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We have the following elementary reactions: \begin{align} &\overset{k_1}{\longrightarrow}A\overset{k_2}{\longrightarrow}{B+C}\\ &C \overset{k_4}{\longrightarrow} 2D \overset{k_5}{\longrightarrow}{C}\\ &B \overset{k_3}{\longrightarrow}\\ &D \overset{k_6}{\longrightarrow} \end{align} Let $\alpha(t), \beta(t), \gamma(t), \delta(t)$ denote the concentrations of $A, B, C, D$, respectively. \begin{align} \frac{\mathrm d}{\mathrm dt}\alpha(t) &= k_1 - k_2\alpha(t)\\[3pt] \frac{\mathrm d}{\mathrm dt}\beta(t) &= k_2\alpha(t) - k_3\beta(t)\\[3pt] \frac{\mathrm d}{\mathrm dt}\bigl(2\delta(t)\bigr) = 2\frac{\mathrm d}{\mathrm dt}\delta(t) &= k_4\gamma(t)-k_6\delta(t)^2 \quad \text{or} \quad \frac{\mathrm d}{\mathrm dt}\delta(t) = \frac{k_4}{2}\gamma(t) - \frac{k_6}{2}\delta(t)^2\\[3pt] \frac{\mathrm d}{\mathrm dt}\gamma(t) &= k_5\delta(t)^2 - k_4\gamma(t) + k_2\alpha(t)\\ \end{align} Is my systems of equations correct?

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  • $\begingroup$ No. There must be an instance of $\delta^2$. Also, where did the $\frac{d}{dt}(\beta + \gamma)$ thing come from? $\endgroup$ Dec 17 '19 at 17:48
  • $\begingroup$ Where is the law of mass action (I'm surprised you are invoking it for a non-equilibrium system)? $\endgroup$ Dec 17 '19 at 18:04
  • $\begingroup$ @IvanNeretin: It came from $A \overset{k_2}{\longrightarrow}B + C$? $\endgroup$ Dec 17 '19 at 18:06
  • $\begingroup$ @KarstenTheis: Oh no. I must have misunderstood what it meant. Sorry, my background is not in chemistry. I will remove it. Thanks! $\endgroup$ Dec 17 '19 at 18:10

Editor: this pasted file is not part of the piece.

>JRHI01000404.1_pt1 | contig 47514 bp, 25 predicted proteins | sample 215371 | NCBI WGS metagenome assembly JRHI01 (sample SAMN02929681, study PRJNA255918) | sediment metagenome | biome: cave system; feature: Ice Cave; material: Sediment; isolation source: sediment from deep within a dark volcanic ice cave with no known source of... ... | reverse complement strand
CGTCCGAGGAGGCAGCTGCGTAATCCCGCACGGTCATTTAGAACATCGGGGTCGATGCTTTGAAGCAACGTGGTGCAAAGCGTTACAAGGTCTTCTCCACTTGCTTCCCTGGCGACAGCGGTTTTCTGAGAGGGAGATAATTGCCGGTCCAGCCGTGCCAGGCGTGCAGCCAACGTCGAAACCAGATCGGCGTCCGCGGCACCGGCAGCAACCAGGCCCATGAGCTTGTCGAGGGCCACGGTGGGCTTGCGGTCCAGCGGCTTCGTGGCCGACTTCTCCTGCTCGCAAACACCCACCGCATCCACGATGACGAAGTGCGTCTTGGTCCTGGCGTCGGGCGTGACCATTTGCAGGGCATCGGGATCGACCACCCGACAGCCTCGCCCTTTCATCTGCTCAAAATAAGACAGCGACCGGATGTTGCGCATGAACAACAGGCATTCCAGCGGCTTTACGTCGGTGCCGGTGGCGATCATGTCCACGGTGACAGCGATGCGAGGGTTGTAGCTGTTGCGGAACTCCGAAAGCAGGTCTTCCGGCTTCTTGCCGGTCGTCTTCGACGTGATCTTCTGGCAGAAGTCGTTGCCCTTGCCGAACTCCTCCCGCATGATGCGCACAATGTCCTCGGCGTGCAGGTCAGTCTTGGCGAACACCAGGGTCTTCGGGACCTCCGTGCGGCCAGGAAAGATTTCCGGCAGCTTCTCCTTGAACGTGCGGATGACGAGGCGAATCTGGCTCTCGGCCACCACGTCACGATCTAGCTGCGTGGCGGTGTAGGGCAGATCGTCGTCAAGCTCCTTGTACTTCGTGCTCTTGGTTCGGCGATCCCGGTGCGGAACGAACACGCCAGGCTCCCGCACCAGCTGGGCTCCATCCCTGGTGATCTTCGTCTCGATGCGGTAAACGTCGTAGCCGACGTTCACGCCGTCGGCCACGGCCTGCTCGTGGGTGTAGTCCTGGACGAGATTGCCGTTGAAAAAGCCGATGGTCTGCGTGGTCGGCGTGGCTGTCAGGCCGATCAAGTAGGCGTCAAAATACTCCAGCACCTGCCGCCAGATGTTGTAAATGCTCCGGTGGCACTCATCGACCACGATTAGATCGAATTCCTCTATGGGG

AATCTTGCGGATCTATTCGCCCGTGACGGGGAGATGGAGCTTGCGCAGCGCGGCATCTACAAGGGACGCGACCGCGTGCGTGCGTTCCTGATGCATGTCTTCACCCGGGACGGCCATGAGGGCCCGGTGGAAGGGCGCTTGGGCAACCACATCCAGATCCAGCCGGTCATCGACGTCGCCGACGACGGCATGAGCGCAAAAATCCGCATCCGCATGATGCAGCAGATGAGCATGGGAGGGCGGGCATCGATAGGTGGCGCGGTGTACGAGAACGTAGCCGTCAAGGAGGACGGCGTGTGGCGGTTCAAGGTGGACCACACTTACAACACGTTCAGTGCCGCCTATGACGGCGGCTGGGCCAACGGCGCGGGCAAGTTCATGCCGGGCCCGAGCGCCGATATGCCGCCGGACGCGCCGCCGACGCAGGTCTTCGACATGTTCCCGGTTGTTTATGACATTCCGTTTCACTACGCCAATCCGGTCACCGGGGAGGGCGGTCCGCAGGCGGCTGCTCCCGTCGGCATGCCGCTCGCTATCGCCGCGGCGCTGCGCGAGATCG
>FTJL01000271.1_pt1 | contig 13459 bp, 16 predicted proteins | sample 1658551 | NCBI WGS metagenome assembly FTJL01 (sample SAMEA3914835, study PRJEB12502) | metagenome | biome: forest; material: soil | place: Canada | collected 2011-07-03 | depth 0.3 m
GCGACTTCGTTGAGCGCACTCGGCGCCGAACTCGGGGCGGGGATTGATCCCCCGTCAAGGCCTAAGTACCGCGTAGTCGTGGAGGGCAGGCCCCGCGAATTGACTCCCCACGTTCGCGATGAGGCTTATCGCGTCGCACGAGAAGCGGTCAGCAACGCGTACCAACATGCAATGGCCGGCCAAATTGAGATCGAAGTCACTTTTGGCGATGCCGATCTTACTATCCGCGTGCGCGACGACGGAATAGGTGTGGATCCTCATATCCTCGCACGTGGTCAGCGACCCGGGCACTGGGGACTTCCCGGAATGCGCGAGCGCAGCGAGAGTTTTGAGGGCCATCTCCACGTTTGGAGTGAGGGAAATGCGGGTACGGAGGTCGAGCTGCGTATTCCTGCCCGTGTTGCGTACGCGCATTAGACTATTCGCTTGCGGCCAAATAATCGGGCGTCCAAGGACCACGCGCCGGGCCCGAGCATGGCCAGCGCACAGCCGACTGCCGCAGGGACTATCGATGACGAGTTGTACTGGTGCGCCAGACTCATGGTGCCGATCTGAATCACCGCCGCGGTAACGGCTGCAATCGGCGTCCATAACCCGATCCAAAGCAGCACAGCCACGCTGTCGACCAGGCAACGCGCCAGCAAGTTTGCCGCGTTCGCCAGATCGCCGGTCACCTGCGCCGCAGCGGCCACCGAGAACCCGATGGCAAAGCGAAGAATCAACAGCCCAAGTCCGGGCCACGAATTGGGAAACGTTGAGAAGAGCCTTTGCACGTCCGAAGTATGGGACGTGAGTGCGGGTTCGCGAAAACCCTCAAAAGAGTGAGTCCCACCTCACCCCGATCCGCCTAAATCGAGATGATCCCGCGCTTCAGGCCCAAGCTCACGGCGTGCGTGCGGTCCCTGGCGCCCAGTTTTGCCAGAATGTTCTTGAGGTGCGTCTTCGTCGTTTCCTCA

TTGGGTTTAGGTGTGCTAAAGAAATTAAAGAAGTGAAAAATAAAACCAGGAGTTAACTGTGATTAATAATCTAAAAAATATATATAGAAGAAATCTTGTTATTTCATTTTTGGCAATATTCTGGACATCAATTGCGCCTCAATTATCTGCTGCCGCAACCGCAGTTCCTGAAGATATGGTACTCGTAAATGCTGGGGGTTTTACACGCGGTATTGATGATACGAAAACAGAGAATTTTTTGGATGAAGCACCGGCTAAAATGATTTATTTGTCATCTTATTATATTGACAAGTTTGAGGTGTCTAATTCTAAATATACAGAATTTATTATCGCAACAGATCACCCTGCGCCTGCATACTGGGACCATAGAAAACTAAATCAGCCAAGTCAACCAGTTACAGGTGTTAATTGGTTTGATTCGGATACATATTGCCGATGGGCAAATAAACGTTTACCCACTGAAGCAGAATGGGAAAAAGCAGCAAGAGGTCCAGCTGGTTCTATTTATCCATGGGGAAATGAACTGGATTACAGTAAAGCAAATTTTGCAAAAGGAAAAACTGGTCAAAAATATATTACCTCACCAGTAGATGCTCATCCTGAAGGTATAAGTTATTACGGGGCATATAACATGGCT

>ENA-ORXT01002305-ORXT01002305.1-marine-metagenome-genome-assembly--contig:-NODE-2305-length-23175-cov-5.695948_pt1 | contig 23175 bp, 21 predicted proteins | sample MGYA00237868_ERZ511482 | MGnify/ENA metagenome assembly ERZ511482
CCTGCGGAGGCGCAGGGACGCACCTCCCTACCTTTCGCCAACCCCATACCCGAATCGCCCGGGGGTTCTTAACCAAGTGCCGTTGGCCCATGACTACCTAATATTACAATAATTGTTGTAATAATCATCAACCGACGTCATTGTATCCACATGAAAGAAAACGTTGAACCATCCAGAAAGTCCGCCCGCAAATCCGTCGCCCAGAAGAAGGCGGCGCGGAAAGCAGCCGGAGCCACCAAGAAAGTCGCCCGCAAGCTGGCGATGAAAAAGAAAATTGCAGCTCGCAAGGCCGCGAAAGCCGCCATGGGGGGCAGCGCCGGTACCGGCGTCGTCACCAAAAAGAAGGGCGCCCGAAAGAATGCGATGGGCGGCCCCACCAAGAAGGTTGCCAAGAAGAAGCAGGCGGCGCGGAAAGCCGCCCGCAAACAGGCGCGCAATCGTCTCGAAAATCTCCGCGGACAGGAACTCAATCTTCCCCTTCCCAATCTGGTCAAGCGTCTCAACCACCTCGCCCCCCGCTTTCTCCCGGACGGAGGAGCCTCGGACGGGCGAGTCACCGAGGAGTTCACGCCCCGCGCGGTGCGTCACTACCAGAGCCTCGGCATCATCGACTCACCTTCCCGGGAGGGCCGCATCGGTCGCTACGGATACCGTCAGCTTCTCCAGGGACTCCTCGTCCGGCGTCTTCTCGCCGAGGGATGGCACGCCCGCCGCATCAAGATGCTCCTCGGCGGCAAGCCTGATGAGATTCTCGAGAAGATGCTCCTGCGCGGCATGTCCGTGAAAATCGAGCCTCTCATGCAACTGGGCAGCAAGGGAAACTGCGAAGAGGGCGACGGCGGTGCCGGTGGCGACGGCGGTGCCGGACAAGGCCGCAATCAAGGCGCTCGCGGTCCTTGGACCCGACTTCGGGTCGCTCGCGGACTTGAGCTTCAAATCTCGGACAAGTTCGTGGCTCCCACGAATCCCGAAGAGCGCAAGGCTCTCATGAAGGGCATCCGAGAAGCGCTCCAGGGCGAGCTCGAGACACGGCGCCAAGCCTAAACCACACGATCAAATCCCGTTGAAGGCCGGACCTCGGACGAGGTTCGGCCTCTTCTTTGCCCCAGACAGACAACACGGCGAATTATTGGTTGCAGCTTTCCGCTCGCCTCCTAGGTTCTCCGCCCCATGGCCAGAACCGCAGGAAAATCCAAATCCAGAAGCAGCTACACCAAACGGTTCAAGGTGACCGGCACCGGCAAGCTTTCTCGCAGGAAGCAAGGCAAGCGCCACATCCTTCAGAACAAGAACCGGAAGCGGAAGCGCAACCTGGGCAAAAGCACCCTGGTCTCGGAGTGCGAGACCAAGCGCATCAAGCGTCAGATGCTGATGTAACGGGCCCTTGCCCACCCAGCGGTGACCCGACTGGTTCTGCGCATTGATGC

• $\begingroup$ @TheLastCipher Well, this reaction does not produce B or C; instead, each time it runs, it produces B and C, so it should be represented by two addends, both in $d\beta\over dt$ and $d\gamma\over dt$. $\endgroup$ Dec 17 '19 at 18:11
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$\displaystyle\frac{\mathrm d}{\mathrm dt}\alpha(t) = k_1 - k_2\alpha(t)$ is correct.

Just to show you the way, here are the next equations:

$$ \begin{align} \frac{\mathrm d}{\mathrm dt}\beta(t) &= k_2\alpha(t) - k_3\beta(t) \\ \frac{\mathrm d}{\mathrm dt}\gamma(t) &= k_2\alpha(t) - k_4\gamma(t) + k_5\delta(t)^2 \\ \frac{\mathrm d}{\mathrm dt}\delta(t) &= 2k_4\alpha(t) - k_6\delta(t) - k_5\delta(t)^2 \end{align} $$

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  • $\begingroup$ we are left with $2\operatorname{\frac{d}{dt}}\delta(t) = k_4\gamma(t) - 2k_6 - k_5\delta(t)^2 \overset{equivalently}{\Longleftrightarrow} \operatorname{\frac{d}{dt}}\delta(t) = \frac{k_4}{2}\gamma(t) - k_6 - \frac{k_5}{2}\delta(t)^2$? $\endgroup$ Dec 18 '19 at 3:03
  • $\begingroup$ I appended the last equation from your another answer and cleaned up syntax a little. Please note there is a gray edit button on the bottom of the posts, which allows to commit changes to the Q&As, which is a preferred way over adding a new post if the addition is marginal. Also, please avoid breaking math expressions in the middle with dollar signs for no reason: $x + y$ is correct, $x$ + $y$ is wrong. Math operators are usually typed in upright typeface to avoid confusion with variables. $\endgroup$
    – andselisk
    Dec 18 '19 at 11:00
  • $\begingroup$ @Maurice: Why the $2k_4\alpha(t)$ term on the rate of change of $\delta(t)$? $\endgroup$ Dec 20 '19 at 5:23

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